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Sayabiki and Angular Momentum

Sayabiki and Angular Momentum

Sayabiki is the pulling of the scabbard (saya) when performing nukitsuke (schema), a cutting motion as you swiftly draw the sword. My Sensei often emphasizes this pulling movement during practice.

But what's the point of pulling back the scabbard? I will look at this question from a physics perspective; namely looking at angular momentum conservation.

If you've done a bit of karate, or perhaps another martial art, you're familiar with pulling the other arm as you deliver a punch. This is a similar kind of movement. When you do so, you feel as though the punch gains more speed and your shoulders stay "square".

The same is true of the tip of the sword. Doing sayabiki at the end of drawing the sword allows for greater cutting speed. Furthermore, as you reach the end of sayabiki and the scabbard slows and stops, you also help slowing the tip of the sword and allow for better control of the tip.

It has to do with the conservation of angular momentum... To explain it as clearly as possible in a written format, I'll go from momentum, to angular momentum, to its conservation, then explains how it relates to sayabiki.


Momentum is fairly easy to grasp, as we all have an intuitive sense of it. Momentum brings mass and speed together as a single meaningful quantity. If I say something is flying very fast toward you, you would want to also know whether its heavy or not! A light object with great velocity can have a similar momentum as a heavy object with a low speed. When you catch a ball, you absorb that ball's momentum and transfer it to you, making you move backward. If you have a good posture and firm footing, you'll be able to transfer your own momentum to the earth.

Angular Momentum

Momentum can also be considered in rotation, along an axis, which we call angular momentum. It gets a bit more complicated here because, as a body turns, its parts that are further away have more speed (if you have your arms extended while you rotate, the tip of your fingers goes at a much greater speed than your shoulders). This is also tied to inertia in rotation, but I won't go there. So angular momentum is about mass and rotation, but also about how far the mass is from the axis of rotation.

Conservation of Angular Momentum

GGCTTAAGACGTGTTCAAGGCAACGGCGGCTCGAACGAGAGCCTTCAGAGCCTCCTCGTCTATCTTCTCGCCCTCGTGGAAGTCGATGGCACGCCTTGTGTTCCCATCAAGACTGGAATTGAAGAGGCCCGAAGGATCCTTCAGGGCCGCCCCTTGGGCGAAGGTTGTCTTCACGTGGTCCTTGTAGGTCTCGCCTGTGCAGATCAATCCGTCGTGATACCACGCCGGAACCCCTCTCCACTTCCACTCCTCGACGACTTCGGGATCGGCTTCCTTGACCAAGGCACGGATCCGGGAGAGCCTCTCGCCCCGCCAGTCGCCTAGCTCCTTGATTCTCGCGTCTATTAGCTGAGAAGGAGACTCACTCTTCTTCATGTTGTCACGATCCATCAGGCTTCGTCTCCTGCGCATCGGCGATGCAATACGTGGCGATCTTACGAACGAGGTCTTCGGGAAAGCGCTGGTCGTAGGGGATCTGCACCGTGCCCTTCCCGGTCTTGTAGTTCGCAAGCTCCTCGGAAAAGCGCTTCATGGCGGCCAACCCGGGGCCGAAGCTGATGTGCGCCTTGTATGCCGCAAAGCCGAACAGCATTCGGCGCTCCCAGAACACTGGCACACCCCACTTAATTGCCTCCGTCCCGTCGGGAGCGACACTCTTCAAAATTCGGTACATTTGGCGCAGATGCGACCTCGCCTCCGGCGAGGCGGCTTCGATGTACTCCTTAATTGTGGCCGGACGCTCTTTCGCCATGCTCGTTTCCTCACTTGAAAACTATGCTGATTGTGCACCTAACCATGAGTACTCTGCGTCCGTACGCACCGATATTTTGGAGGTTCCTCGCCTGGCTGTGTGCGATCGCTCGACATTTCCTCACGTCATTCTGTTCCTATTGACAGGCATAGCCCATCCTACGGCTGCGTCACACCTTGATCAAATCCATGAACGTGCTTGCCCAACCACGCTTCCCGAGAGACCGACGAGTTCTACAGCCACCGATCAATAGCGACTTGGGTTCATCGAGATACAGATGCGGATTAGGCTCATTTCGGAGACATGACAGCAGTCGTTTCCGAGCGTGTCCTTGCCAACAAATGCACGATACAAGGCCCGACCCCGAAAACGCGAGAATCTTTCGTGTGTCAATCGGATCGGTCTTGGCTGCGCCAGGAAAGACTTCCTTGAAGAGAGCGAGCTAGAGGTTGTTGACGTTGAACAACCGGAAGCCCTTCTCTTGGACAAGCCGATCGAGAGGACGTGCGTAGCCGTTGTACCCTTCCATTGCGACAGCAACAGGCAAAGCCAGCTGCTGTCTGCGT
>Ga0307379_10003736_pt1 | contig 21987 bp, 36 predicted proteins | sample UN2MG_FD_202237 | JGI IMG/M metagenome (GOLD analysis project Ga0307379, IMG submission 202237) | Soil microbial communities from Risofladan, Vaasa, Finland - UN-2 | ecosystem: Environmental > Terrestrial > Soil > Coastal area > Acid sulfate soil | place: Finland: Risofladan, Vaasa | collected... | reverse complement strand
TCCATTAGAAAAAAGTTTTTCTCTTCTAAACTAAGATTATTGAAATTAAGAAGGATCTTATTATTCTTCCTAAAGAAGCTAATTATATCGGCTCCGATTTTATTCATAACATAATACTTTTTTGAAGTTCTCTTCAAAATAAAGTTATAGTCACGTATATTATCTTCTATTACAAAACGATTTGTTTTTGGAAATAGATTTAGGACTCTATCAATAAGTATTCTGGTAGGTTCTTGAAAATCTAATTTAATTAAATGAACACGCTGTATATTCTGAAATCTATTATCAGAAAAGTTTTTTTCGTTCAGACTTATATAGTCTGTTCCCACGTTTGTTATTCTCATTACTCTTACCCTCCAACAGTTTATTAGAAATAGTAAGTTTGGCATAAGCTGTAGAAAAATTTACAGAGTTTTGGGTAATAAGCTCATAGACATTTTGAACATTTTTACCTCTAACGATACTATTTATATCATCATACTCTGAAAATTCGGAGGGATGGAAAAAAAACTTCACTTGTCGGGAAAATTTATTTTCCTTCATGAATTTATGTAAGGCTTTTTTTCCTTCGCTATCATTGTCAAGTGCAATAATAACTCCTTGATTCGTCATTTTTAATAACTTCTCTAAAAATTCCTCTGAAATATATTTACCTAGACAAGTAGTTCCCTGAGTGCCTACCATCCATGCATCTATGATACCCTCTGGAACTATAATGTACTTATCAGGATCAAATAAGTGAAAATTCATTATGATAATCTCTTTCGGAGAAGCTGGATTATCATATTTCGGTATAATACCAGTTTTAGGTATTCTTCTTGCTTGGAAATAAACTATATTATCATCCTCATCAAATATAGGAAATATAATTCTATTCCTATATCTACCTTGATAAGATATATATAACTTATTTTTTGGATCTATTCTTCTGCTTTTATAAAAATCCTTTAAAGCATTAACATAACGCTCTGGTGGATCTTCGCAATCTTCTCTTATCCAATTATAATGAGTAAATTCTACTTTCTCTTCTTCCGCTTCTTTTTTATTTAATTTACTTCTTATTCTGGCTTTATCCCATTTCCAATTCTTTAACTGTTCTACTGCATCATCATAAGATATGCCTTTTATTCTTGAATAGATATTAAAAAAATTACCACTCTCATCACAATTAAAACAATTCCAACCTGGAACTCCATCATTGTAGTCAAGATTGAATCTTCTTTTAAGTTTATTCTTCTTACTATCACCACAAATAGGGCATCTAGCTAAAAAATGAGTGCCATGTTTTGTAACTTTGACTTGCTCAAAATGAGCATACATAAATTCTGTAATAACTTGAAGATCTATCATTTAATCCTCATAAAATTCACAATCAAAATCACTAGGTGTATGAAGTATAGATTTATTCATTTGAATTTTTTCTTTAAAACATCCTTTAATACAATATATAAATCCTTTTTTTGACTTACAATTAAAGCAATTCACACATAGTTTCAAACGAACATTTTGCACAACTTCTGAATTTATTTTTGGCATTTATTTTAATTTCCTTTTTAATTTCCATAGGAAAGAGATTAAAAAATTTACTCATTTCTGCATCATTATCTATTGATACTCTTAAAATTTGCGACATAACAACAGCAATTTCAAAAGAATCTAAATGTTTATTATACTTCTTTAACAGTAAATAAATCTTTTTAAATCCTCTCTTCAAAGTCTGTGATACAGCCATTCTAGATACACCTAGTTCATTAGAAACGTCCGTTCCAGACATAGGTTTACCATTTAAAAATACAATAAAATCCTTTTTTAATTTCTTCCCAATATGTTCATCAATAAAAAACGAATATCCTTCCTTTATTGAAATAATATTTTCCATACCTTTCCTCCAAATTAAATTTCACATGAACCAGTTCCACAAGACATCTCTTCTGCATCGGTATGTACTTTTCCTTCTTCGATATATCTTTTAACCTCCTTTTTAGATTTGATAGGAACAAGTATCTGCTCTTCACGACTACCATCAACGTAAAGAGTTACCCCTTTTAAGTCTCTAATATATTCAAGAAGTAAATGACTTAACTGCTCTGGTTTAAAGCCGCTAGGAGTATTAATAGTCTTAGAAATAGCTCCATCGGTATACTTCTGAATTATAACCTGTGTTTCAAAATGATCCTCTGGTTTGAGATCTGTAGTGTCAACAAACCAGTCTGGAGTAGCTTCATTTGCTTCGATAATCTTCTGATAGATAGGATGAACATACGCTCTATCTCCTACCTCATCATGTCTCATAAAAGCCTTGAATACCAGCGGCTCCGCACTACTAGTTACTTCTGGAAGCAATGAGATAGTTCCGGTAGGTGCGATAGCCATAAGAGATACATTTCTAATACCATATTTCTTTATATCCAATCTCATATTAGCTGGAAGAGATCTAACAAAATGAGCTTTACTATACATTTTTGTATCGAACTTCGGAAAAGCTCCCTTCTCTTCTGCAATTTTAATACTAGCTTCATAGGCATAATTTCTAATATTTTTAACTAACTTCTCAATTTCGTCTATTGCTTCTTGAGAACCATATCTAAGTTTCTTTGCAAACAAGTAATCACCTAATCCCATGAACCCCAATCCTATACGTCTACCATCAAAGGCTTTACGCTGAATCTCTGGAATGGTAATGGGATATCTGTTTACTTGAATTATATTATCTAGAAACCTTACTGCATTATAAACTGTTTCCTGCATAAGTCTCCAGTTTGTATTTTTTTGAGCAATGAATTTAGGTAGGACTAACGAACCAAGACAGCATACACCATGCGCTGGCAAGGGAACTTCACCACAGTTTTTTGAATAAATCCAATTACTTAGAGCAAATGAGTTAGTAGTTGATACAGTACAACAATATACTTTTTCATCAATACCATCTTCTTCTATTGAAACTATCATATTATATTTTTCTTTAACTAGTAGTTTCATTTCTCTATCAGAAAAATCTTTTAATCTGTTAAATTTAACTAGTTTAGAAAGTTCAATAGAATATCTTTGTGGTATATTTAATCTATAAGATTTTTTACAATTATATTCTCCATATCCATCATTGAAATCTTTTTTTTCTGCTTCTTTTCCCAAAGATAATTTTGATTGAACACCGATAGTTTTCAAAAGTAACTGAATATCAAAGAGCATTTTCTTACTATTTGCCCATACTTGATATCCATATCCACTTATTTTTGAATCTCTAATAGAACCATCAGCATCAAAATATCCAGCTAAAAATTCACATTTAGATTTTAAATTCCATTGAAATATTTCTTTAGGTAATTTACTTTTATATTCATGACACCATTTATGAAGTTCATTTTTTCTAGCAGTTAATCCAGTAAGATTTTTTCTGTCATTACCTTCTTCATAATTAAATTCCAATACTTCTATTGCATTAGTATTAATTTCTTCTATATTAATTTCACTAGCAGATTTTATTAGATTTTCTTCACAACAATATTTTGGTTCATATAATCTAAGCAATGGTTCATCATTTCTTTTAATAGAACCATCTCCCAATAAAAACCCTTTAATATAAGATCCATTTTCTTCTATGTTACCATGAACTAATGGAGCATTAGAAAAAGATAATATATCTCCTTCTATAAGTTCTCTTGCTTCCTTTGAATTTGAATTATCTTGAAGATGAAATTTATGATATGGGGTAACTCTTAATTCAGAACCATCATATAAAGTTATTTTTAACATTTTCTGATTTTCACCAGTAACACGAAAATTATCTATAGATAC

Here comes the fun part: Angular momentum is a quantity that is kept constant, conserved (video).

Let's say you are sitting on an "office chair" that can rotate freely (please try this at home) .

  1. Start by swinging your arms left and right, first extended, then close to your body. What happens? Your knees rotate as well, but the opposite way, and they rotate more when your arms are extended.
    You started with no angular momentum. As you created some angular momentum one way in your upper body, your lower body swiveled in the opposite direction, keeping the total angular momentum at zero
  2. Now ask someone to give you a rotation speed, while sitting on the chair, with your arms extended, and bring your arms together (video). Your rotation speed increases noticeably.
    This time, you started with a fixed angular momentum, but as you moved your arms inwards, you reduced the speed of your arms by bringing them in, and your overall speed increased as a result, keeping your angular momentum constant.

Implications for Sayabiki

The nukitsuke movement is a rotation movement of the arm and the sword. As such, it follows the laws of conservation of angular momentum. From that perspective, sayabiki has the following positive effects:

  1. By providing rotation in the opposite direction, it allows for greater speed of the sword arm and the sword tip.
  2. At the end of the movement, the slowing down of the tip (and control to avoid over-extension of the movement) is helped by the associated movement of slowing down at the end of sayabiki.

Timing is important, for the sayabiki movement needs to balance the nukitsuke movement. It is certainly possible to perform nukitsuke without doing sayabiki, but it will result in using the ground overly in order to correct rotation, leading to increased instability. Also it allows maintaining a strong "square hips" posture (this varies from school to school) associated with a better guarded attack (speed and power without too much extension of hip and shoulder).

Dear readers and fellow iaido practitioners, does this relate to your own experience? Can you think of other advantages and things to keep in mind while performing sayabiki? 


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